An investment strategy for population health
18 February 2020
Healthcare is eating other public service funding so says the ex-editor of the BMJ.
This blog from Mathew Whittaker sets out how the austerity policy and political priorities pursued by successive governments have placed major strain on a number of public services.
He argues that, as a result, the size of the state has changed over the past decade and so too has its shape.
“Local government budget is on course to have been cut by 77% in 2020-21 relative to a 2009-10 baseline when measured on a per-capita basis. Other departments have fared only a little better, with real-terms per-capita spending down by a half in Housing and Communities, Transport and Work and Pensions, and by a third in Scotland, BEIS, DEFRA and Justice.”
It is worth noting the changing proportions of government spending to “health” (the NHS) out to 2070.
The IFS analysis of local government spending highlighted broadly the same story. Of course it was an analysis of local government thus included locally raised revenue. Thus the numbers look different. Statutory services have (rightly) been relatively protected. Non statutory functions, of note include many of the place shaping and regulatory functions have not. One might only wonder what impact this has on our health. As a colleague of mine once pointed out, the services that we have cut furthest are basically the social determinants of health.
We know from plenty of analysis (IFS / NEF / JRF to name a few) that recent changes in spending and welfare have disproportionately disadvantaged those who are more vulnerable – at individual, family, community and city level.
Smith pointed out that overall health care account for about 7% of the economy, that proportion having doubled over 40-50 years, pensions for 5%, and social care for 1%. In terms of public expenditure, spend on NHS has increased from 25% of public expenditure to 40% in last 20-30 yrs I had posted a thread on the “hegemony of health” a while ago. On past history, the ever increasing spend on “health” (by which most mean the NHS) isn’t set to deliver more “health. It simply displaces other investments that have a greater impact on health (and the may dampen ever increasing demand for care). The crowing out is self-accelerating. Back to my opening statement, health care expenditure is eating other public service spending. It is easy to argue that disinvesting in what actually generates health lead to preventable misery and spiralling healthcare costs? As has been pointed out “A national, natural experiment (ethics pending) “
Wanless told us this 20 years ago, everyone ignored him. Not addressing this will simply lock in ever upward spiraling % of GDP devoted to NHS.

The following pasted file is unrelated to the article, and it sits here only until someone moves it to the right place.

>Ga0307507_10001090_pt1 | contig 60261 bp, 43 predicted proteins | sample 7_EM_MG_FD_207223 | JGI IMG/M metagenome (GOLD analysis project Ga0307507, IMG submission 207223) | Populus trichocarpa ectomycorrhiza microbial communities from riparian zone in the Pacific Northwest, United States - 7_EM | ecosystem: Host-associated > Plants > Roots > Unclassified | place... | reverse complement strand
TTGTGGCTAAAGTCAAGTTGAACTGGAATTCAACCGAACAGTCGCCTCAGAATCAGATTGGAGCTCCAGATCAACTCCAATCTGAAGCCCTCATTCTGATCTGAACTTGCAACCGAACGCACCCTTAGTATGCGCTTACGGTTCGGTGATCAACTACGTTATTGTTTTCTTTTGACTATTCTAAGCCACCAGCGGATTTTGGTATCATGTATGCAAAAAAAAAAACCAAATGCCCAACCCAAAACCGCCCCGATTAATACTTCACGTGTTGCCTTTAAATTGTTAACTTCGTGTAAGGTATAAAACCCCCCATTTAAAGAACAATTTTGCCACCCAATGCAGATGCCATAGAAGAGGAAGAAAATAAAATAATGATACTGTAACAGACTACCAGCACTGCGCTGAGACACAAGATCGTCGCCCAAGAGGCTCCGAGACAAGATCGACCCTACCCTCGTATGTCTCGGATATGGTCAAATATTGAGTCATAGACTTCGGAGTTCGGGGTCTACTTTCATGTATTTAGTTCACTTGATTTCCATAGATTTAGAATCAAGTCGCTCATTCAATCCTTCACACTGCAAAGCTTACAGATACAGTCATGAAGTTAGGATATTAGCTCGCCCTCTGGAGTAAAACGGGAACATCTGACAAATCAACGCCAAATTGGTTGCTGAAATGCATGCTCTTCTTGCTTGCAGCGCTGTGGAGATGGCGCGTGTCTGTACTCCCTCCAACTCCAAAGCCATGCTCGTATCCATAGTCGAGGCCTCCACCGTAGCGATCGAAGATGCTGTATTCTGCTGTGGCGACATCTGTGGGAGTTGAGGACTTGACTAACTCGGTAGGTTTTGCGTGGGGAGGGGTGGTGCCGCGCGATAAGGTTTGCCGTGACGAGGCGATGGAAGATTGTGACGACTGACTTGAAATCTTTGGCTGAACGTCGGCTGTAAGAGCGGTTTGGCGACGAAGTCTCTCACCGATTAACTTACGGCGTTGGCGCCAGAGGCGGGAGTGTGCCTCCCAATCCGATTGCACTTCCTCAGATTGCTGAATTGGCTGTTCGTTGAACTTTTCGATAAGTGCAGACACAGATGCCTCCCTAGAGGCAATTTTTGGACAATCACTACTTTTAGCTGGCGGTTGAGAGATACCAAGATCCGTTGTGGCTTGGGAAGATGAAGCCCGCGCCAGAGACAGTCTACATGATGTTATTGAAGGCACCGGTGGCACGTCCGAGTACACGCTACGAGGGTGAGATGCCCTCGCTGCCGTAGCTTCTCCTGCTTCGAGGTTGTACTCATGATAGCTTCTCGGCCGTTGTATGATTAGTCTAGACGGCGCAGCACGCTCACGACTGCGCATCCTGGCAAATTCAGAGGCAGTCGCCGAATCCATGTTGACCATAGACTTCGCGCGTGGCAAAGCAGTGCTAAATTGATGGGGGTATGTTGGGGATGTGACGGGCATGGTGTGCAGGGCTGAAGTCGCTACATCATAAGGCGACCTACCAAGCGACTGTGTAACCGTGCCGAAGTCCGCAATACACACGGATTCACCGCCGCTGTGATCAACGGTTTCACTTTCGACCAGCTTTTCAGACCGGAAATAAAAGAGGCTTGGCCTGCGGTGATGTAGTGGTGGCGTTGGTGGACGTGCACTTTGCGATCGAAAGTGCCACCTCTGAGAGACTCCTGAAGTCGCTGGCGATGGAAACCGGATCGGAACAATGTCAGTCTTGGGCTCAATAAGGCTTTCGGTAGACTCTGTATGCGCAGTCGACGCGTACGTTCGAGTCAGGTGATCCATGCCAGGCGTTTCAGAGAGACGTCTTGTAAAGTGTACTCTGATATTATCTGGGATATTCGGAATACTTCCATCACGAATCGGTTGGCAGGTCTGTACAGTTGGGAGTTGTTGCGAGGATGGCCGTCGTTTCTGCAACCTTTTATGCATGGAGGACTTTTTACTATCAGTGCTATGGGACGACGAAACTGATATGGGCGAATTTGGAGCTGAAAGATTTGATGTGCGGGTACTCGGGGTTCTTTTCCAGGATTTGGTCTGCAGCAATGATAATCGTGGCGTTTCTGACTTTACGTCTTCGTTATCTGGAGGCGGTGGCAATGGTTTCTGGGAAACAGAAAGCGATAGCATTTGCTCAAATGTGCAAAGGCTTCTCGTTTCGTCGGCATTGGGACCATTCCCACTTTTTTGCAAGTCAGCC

There IS a need to reframe, “health” and “health inequalities” seem enduringly “stuck” as an NHS issue, or at best an issue that not (only) will be solved by better or more health care services whilst the narrative is often (usually) in the right place nobody is making investments in “the determinants” of health.
Within the NHS the power base and resource base is set all wrong for optimal population health between the NHS and wider potential investments the resource and power base is also set wrongly for optimal population health. There are distortions in resource distribution & attention that over prioritise process indicators over population health outcomes & hospital-based care over prevention, community & primary care.
This isn’t good for our health; I would encourage you to read health economics 101, especially about opportunity cost and the law of diminishing marginal returns. Again, Richard Smith set this out 6 years ago as did Don Berwick who was then in charge of the world’s largest health care system. The three most important things that health economics can give us are those or opportunity cost the law of diminishing marginal returns and incremental cost effectiveness analysis. We are VERY good at ignoring all of them.
This is all good news if you’re in med tech not so good news if you actually want substantial population health improvements.
Unchecked, the future NHS budget will be enormous – this isn’t necessarily good for our health and simply sets up a self-fulfilling cycle. Of course that matters for social care and NHS demand. Wanless eloquently demonstrated this two decades ago (we ignored him….). It also matters to economic productivity, I have posted some comment on this one already and there is more to follow.
Any serious attempt to improve health has to engage with this, whether locally or nationally. It has to be a truly cross government affair, not something that starts with the NHS and never quite gets out of that, and we should put our money where our mouth is.
Greg fell is Director of Public Health at Sheffield City Council